Written by one of the world’s leading authorities, EXPLORING REINCARNATION is a definitive study that examines the full range of explanations for past-life recall proposed around the world and over the centuries, along with describing diverse case histories. A range of intriguing theories about the relationship between body and soul are discussed – from general social beliefs about past lives to detailed questions about karma and past-life regression therapy. This is THE outstanding introduction to reincarnation from a historical, scientific, and philosophical point of view.
Hans TenDam first describes reincarnation beliefs in ancient and modern settings, spiritual and religious. Then he discusses experiences with reincarnation: children’s memories, spontaneous and induced regressions, paranormal explorations (for example via mediums), and so on. He then covers other explanations for past-life experiences, whether we can reincarnate in animals, how karma seems to work, and diverse other topics.
The author summarizes a large number of books on the subject and rates them for guiding further reading.
From reader reviews:
* The great definitive work on reincarnation; it is hard to imagine it ever being superseded. (Comment by Colin Wilson)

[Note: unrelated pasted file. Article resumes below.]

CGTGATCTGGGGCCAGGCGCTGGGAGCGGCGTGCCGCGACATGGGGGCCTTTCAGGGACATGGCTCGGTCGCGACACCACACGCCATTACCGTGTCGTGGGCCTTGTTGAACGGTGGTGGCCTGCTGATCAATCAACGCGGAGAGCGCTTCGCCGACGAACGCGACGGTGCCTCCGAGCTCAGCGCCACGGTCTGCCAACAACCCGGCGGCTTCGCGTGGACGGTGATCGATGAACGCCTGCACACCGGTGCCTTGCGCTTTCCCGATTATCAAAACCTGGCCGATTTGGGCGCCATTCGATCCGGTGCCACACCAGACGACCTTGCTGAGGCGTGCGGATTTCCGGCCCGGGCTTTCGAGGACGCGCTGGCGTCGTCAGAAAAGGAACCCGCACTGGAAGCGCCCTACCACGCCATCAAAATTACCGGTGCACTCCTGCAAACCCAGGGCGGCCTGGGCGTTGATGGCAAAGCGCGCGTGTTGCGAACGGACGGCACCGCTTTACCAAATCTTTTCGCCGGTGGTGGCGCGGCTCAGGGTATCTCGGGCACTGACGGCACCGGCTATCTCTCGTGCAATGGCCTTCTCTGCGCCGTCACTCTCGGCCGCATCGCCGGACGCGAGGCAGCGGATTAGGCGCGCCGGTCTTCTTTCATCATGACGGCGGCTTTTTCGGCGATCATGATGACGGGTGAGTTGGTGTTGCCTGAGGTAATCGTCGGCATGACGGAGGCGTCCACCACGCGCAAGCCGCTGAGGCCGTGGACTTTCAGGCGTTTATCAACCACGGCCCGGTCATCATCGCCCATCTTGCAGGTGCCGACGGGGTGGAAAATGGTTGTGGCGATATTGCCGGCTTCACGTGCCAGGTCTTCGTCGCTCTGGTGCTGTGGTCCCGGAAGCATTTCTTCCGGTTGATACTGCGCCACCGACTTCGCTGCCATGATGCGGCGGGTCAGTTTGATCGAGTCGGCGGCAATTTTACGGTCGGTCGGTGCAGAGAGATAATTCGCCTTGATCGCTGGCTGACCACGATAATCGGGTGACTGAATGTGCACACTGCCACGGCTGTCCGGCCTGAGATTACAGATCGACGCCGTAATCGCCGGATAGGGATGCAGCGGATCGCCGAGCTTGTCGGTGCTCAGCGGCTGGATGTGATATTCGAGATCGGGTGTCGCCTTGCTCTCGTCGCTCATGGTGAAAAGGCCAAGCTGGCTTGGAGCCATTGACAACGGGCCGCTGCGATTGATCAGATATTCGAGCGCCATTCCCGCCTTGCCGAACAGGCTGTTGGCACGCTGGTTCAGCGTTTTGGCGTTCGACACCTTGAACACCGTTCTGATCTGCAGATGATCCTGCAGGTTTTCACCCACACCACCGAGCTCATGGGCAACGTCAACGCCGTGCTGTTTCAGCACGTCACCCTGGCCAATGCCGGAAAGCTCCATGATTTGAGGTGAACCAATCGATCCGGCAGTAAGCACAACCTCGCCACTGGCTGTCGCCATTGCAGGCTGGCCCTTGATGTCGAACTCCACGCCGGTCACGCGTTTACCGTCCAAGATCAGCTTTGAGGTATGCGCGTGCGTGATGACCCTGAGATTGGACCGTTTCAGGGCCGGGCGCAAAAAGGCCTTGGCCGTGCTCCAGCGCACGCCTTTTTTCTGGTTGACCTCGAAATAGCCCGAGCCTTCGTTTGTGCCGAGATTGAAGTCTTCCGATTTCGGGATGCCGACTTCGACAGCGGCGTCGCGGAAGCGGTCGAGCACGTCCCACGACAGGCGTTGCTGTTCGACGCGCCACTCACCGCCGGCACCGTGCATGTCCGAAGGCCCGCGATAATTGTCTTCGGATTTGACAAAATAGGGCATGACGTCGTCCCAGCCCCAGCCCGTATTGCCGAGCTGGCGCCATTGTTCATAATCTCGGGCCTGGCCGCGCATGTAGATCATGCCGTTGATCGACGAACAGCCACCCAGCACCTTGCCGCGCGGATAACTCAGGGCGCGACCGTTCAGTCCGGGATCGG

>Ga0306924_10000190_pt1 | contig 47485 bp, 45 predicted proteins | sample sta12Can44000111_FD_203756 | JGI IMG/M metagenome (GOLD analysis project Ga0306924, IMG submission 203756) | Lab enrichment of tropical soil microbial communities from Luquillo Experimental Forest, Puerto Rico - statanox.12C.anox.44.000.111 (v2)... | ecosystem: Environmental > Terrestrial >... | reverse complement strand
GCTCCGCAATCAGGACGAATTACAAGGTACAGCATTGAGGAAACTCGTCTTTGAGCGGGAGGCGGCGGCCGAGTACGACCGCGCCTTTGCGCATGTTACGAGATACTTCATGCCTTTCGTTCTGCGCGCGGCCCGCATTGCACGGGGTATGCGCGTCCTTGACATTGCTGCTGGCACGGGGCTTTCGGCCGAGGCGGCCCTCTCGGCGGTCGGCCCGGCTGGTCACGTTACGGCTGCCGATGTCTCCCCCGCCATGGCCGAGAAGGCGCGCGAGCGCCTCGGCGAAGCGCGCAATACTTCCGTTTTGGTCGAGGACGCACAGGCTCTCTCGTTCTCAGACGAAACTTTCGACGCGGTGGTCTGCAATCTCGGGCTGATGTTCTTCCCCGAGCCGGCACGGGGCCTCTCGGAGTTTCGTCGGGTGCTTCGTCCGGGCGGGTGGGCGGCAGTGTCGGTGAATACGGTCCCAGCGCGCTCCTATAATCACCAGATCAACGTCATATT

* A classic in its field.
* An eye-opener of the best kind.
* No other work casts its net so wide.
* The most complete overview obtainable.
* The outstanding encyclopedia of knowledge on the subject.
* The most thorough literature study available.
* The best and most complete book about reincarnation currently on the market.
* If you are beyond your introductory new age book on past lives, then you are ready to graduate to this monumental work.
* If Ian Stevenson can be said to be the Tycho Brahe of the new science in virtue of his collection of vast amounts of data on childhood past-life memories over the decades, then Hans TenDam is the Kepler who, by hard work, common-sense and clear insight has imposed the first real order upon the subject of reincarnation and past lives.
* I own a growing library of books in this field, and I agree with Colin Wilson that this is the definitive work on reincarnation.
* Certain aspects of reincarnation I have never seen covered in any other work – and I read quite a lot. A masterpiece!
* If you wonder how past life regression studies stack up against the traditional beliefs on reincarnation in Buddhism, Hinduism and other less well-known belief systems, and against the more modern systems of theosophy and anthroposophy, this is not only the book for you, this is the only book for you.
* If you’re interested in reincarnation – either from a professional or from a layman’s point of view – I would certainly recommend this book.
* This book not only provides a good academic introduction to the topic of reincarnation from various historical, scientific, religious and philosophical points of view, but also provides analysis and validity statistics bearing upon these standpoints.
* TenDam, a regression therapist himself, looks very seriously at other possibilities for explaining memories of past lives, such as false memories, fraud, deja vu, and so on. He dares to criticize religious beliefs and work of other authors in the field – salting his discussion with a dry sense of humor that sometimes made me roll on the floor laughing.